Mental health forum draws full crowd, pleas for change

There wasn't an empty seat to be found at St. Teresa's Parish Hall in St. John's Wednesday night, as hundreds of people turned out to share their stories on mental health and their desire for change.
Actors and activists Mary Walsh and Mary-Lynn Bernard speak at a mental health forum in St. John's 3:54

There wasn't an empty seat to be found at St. Teresa's Parish Hall in St. John's Wednesday night, as scores of people turned out to share their stories on mental health and their desire for change. 

The forum, hosted by NDP MHA Gerry Rogers, drew far more people than organizers expected, with some in the overflow crowd leaning in from the porch. 

The panel included actors Mary-Lynn Bernard and Andy Jones, who spoke out on CBC this winter about how their son, Louis Bernard, took his own life in February after struggling for years with a debilitating mental illness. 

"It didn't feel like courage. It just felt like we wanted to tell the truth," said Bernard, describing how she and Jones were upfront in their son's obituary about his suicide. 

Bernard said she and Jones have frequently been approached since then by people who have disclosed how their own families have been dealing with mental illness. 

We are not a burden- Lawyer Mark Gruchy

"We realized the can of worms was now opened, so that's a good thing. Hopefully the little worms can get out there and make something happen…so I'd like to thank Louis for that."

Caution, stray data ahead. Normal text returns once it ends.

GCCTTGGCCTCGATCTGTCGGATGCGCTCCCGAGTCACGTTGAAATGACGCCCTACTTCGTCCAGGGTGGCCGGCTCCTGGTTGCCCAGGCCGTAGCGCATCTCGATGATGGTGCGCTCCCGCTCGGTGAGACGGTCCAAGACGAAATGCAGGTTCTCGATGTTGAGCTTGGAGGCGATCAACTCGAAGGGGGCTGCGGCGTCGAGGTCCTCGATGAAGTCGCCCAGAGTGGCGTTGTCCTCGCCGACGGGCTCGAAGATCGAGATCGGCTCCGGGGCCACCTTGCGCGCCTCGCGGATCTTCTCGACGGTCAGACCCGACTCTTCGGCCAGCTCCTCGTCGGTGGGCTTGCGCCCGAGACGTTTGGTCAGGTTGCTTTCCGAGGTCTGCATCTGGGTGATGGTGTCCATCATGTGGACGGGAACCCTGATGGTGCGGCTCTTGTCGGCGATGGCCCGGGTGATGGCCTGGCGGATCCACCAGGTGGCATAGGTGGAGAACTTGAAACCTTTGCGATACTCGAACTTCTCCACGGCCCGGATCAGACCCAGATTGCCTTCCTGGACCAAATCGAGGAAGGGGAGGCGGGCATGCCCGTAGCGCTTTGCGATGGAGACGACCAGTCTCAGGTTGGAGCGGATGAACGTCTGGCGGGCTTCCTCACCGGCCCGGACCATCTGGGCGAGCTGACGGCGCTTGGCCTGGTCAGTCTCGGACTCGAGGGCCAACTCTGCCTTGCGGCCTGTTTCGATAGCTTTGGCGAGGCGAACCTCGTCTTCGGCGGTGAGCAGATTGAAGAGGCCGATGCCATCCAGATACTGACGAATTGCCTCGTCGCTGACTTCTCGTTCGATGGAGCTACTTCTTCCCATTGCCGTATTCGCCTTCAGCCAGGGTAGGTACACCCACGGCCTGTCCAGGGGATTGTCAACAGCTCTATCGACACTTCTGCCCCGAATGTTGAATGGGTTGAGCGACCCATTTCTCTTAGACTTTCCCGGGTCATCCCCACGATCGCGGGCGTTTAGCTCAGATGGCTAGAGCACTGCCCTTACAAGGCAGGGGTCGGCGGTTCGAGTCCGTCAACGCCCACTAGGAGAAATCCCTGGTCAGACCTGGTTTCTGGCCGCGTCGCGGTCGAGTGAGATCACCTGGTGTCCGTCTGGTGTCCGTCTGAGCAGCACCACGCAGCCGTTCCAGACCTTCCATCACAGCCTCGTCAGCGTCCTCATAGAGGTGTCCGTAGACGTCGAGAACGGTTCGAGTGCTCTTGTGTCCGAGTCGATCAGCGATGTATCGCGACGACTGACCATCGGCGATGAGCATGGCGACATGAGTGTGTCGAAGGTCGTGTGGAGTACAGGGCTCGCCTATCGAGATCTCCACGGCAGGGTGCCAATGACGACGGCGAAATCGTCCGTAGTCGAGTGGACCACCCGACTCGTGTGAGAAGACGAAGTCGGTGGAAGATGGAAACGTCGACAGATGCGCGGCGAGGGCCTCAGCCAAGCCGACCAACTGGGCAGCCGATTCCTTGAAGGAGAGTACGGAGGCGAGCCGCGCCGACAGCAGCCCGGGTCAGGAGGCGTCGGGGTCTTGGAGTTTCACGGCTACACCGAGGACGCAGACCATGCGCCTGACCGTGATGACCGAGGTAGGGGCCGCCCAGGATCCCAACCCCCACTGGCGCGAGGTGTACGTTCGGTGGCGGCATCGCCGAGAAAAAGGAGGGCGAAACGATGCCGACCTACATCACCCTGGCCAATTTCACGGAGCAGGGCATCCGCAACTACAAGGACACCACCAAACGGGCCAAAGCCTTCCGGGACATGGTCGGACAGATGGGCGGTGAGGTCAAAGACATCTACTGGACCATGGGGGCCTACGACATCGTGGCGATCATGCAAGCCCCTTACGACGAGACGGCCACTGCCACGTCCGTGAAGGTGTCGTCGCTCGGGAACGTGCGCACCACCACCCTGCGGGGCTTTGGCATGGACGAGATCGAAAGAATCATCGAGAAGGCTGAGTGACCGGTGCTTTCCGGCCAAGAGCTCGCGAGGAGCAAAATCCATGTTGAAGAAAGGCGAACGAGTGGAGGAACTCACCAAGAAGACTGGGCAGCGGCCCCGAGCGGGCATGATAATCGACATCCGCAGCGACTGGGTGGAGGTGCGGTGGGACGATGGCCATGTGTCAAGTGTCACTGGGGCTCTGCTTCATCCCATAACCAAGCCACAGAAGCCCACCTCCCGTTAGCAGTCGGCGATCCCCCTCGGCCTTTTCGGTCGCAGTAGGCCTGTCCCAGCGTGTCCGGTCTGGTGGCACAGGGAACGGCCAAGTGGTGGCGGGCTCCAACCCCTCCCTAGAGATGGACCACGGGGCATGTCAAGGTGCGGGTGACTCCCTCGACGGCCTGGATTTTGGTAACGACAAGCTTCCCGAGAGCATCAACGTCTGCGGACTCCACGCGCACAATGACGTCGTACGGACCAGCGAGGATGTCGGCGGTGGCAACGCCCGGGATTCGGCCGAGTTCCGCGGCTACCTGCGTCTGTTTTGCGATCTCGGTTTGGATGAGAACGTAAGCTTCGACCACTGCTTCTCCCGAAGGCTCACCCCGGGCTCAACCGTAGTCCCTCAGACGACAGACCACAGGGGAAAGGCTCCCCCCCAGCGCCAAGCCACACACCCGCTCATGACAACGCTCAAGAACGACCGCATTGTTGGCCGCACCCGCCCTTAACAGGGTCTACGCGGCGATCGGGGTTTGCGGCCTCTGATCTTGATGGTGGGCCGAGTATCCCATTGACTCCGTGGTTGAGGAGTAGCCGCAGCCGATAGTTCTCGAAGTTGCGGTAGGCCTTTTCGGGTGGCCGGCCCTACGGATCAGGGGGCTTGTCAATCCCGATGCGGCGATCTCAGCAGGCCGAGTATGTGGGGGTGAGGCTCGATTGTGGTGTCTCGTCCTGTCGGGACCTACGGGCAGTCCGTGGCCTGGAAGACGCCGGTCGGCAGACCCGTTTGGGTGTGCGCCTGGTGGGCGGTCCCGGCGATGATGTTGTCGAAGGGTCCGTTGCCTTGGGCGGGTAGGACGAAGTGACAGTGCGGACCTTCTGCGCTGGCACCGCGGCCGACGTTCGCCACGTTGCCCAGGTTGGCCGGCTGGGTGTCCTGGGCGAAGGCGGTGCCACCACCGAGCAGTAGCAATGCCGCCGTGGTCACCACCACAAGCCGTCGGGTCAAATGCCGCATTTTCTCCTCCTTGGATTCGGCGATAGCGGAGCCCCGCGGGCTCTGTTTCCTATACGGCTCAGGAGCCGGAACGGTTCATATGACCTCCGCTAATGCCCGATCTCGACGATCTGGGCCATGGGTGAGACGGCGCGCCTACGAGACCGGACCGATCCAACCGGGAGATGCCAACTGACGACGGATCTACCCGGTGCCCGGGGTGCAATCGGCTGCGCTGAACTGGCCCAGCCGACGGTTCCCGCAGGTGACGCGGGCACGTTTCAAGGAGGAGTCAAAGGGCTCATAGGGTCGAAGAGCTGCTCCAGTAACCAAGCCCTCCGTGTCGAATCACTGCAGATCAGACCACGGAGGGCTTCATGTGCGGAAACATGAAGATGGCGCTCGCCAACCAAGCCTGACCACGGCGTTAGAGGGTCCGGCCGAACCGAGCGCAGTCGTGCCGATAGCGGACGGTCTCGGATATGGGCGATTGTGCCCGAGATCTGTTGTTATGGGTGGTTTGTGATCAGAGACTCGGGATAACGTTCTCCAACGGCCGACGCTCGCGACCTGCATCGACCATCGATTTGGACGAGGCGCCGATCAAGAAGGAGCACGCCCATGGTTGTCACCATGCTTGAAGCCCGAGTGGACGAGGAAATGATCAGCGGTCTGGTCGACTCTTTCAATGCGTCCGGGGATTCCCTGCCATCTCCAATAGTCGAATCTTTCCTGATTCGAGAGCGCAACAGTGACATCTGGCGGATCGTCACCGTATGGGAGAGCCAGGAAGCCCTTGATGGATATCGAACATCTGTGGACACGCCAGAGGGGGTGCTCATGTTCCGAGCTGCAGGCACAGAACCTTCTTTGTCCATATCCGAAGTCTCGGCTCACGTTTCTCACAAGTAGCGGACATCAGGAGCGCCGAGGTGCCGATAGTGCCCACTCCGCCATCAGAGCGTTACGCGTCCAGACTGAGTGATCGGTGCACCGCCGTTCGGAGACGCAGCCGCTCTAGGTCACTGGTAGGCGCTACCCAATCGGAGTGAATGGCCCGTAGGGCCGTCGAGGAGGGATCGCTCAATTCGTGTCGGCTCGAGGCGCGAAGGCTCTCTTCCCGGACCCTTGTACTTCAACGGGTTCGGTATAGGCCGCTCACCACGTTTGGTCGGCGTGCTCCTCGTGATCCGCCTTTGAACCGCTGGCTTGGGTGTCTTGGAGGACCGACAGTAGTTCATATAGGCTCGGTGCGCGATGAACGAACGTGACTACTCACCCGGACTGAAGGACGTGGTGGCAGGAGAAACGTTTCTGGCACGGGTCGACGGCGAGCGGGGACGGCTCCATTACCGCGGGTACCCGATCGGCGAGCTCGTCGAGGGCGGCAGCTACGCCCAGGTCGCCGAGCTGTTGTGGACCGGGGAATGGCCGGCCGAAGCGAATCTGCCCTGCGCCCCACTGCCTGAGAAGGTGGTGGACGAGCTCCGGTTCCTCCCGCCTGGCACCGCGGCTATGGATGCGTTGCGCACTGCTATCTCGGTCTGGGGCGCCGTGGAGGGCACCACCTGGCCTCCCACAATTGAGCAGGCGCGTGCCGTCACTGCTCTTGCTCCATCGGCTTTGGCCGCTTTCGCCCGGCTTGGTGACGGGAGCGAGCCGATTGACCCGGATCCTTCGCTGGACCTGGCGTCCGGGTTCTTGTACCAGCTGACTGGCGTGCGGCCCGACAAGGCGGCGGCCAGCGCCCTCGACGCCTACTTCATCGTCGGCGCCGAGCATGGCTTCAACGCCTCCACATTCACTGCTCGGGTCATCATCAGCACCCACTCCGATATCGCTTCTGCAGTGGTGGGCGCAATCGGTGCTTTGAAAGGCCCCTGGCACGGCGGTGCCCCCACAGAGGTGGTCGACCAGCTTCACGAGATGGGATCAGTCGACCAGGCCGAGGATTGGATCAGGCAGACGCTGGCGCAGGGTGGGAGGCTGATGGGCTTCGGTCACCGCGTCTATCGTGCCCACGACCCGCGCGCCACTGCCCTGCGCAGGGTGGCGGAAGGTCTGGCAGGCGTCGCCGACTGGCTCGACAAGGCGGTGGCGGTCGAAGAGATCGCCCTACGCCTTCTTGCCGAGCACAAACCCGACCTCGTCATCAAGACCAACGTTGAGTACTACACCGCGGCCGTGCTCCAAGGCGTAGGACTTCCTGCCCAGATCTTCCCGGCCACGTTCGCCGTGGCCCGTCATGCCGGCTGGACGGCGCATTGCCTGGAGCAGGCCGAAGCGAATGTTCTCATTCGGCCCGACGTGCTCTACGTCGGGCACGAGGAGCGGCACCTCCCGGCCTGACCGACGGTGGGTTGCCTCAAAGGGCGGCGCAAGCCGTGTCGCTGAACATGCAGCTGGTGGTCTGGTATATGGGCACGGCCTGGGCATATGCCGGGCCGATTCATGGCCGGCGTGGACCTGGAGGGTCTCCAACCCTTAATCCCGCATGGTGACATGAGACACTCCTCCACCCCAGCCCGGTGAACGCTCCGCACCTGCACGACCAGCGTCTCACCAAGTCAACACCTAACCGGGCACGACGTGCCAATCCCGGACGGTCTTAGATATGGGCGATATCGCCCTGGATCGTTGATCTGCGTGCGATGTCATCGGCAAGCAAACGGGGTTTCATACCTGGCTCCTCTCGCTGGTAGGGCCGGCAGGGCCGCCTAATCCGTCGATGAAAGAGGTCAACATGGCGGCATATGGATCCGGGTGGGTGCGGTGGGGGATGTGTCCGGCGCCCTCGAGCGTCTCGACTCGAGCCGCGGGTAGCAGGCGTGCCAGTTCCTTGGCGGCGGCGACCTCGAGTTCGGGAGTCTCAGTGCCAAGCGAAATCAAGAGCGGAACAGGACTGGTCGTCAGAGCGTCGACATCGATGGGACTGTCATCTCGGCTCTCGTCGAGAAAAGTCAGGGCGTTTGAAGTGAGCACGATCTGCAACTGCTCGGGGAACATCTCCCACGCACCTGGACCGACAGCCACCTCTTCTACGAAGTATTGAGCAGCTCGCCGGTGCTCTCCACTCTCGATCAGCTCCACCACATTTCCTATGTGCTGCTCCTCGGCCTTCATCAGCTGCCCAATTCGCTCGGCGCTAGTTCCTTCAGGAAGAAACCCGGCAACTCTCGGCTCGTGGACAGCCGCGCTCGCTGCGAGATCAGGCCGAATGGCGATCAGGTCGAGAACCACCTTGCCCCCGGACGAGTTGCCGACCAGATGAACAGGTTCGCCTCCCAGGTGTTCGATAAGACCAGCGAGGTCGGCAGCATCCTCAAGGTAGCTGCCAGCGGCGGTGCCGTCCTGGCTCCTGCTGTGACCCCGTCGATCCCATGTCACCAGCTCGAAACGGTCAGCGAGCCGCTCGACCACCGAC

The forum provided opportunities for people to speak plainly about their experiences, and particularly about their wishes to eradicate stigma about mental illness. 

"People are born a particular way, with particular issues, and it is only right and just and moral that these people be supported by their peers for the contribution they are making to them," said Mark Gruchy, a St. John's lawyer who lives with bipolar disorder.

"We are not a burden." 

'Shouldn't be any type of stigma'

Brock Ballard told CBC News it was comforting to discuss his personal history with addictions and depression in a room filled with people who understand. 

Donald MacFadzen-Reid: 'Getting things swept under the rug doesn't get anything solved. You just have a big mess under the rug.' (CBC)
"Whether it's addictions, bipolar — whatever your mental illness is, there shouldn't be any type of stigma," he said. 

While the issues about mental illness may be complex, participant Donald Macfadzen-Reid said the message is simple: it's time to talk. 

"Getting things swept under the rug doesn't get anything solved. You just have a big mess under the rug," he said. "It still needs to be dealt with at the end of the day." 

With files from Amy Stoodley

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